Telling Lies is coming to consoles on April 28, publisher Annapurna Interactive has confirmed.
The award winning narrative game, which first released on PC and mobile devices last August, is now going to be available on Nintendo Switch, PS4, and Xbox One in a week's time.
The unique thriller, which won a Golden Joystick Award last year for Logan Marshall-Green's performance, sees you searching through video clips on a desktop computer, trying to piece together the story that connects the four people featured prominently in said videos.
You can watch the launch trailer for the console ports here (opens in new tab).
In the latest issue of Official PlayStation Magazine (opens in new tab), which you can buy here (opens in new tab), creative director Sam Barlow spoke to the magazine about how replaying on controllers helped the game feel fresh for him.
Speaking to OPM's Oscar Taylor-Kent, Barlow said: "The first time I played it on console, and this was like after I'd played the game for four hundred [hours]... I was done with the game. But I sat down in my living room and for three hours played the game just because it was fun to discover it again.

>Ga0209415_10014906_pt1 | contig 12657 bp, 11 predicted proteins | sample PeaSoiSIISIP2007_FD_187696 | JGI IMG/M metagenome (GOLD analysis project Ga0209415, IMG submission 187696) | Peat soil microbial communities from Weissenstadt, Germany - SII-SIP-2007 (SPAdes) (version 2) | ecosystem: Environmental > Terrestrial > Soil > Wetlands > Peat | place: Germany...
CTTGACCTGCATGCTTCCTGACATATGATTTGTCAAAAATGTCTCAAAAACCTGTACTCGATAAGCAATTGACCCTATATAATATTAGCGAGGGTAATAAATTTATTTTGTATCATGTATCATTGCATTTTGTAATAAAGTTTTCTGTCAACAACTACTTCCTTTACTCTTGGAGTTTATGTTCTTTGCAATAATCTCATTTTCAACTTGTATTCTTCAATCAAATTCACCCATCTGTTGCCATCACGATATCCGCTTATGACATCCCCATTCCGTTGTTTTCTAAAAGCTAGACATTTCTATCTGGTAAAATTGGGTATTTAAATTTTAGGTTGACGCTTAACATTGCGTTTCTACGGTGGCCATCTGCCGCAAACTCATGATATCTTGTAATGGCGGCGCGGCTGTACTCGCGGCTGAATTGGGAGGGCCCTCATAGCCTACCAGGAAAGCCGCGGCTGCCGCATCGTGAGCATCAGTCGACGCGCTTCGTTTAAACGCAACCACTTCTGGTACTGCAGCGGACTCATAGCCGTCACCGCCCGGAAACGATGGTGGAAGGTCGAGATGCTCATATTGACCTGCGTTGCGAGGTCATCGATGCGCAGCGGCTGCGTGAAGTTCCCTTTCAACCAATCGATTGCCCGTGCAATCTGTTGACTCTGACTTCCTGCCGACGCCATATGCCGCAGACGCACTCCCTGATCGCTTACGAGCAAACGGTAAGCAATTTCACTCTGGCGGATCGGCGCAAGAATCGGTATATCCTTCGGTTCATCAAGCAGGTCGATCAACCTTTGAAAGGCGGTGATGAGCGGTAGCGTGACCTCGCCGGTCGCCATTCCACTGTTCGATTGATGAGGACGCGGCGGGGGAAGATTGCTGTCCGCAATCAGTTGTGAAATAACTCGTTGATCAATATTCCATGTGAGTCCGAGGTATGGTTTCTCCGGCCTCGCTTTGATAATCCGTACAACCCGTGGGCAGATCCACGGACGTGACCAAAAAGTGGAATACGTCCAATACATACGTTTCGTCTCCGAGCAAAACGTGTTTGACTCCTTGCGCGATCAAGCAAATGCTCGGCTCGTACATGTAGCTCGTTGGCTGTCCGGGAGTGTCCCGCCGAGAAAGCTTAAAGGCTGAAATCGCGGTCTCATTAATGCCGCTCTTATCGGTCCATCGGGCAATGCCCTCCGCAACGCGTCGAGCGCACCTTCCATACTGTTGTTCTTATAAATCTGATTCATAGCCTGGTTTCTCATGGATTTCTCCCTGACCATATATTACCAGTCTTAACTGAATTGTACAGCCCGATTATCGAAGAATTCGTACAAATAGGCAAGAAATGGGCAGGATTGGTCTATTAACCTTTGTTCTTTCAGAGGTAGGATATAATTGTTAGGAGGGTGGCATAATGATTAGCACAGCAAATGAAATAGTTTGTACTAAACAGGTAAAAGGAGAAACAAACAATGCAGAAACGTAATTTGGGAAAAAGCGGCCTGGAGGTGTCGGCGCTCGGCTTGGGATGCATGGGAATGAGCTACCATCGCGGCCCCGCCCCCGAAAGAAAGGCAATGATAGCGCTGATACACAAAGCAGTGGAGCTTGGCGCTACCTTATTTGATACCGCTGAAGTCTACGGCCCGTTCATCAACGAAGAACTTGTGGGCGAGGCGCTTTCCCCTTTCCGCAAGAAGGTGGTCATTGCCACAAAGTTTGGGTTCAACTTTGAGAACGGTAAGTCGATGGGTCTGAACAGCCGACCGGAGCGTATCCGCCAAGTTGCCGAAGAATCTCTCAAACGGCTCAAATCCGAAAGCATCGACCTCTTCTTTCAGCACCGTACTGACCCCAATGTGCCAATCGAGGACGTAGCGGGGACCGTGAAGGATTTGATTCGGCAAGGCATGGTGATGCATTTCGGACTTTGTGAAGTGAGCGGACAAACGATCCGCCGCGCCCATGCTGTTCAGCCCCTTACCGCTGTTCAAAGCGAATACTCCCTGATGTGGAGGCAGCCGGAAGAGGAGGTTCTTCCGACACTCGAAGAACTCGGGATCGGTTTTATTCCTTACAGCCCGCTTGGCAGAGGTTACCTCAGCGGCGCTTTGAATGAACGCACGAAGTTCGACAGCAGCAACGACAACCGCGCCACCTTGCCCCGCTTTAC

When I played it in my living room, and obviously this depends on the size of your telly, but it pretty much worked out that like, the characters were real scale essentially. And with the pacing of it being more realistic and not compressed, it became interestingly more intimate to be in my living room, having these characters just talk to me through the screen."
Barlow also spoke about how he was aware of people trying to play the game in a more communal setting already. He continued: "I know like a bunch of people who go to lengths to get the iPhone version to play on their TV or use their Steam Machine or whatever, so they can play it with friends and family and stuff. So it's really neat that it will be on a screen without people having to actually do any of the clever stuff."
If you haven't got around to Telling Lies, it's one of our favourite games from last year, with Sam Loveridge describing it in her review as: "a game that stays with you, and through the medium of its storytelling manages to make you as much a part of the voyeuristic, privacy-invading problem as the entire game tries to take apart."
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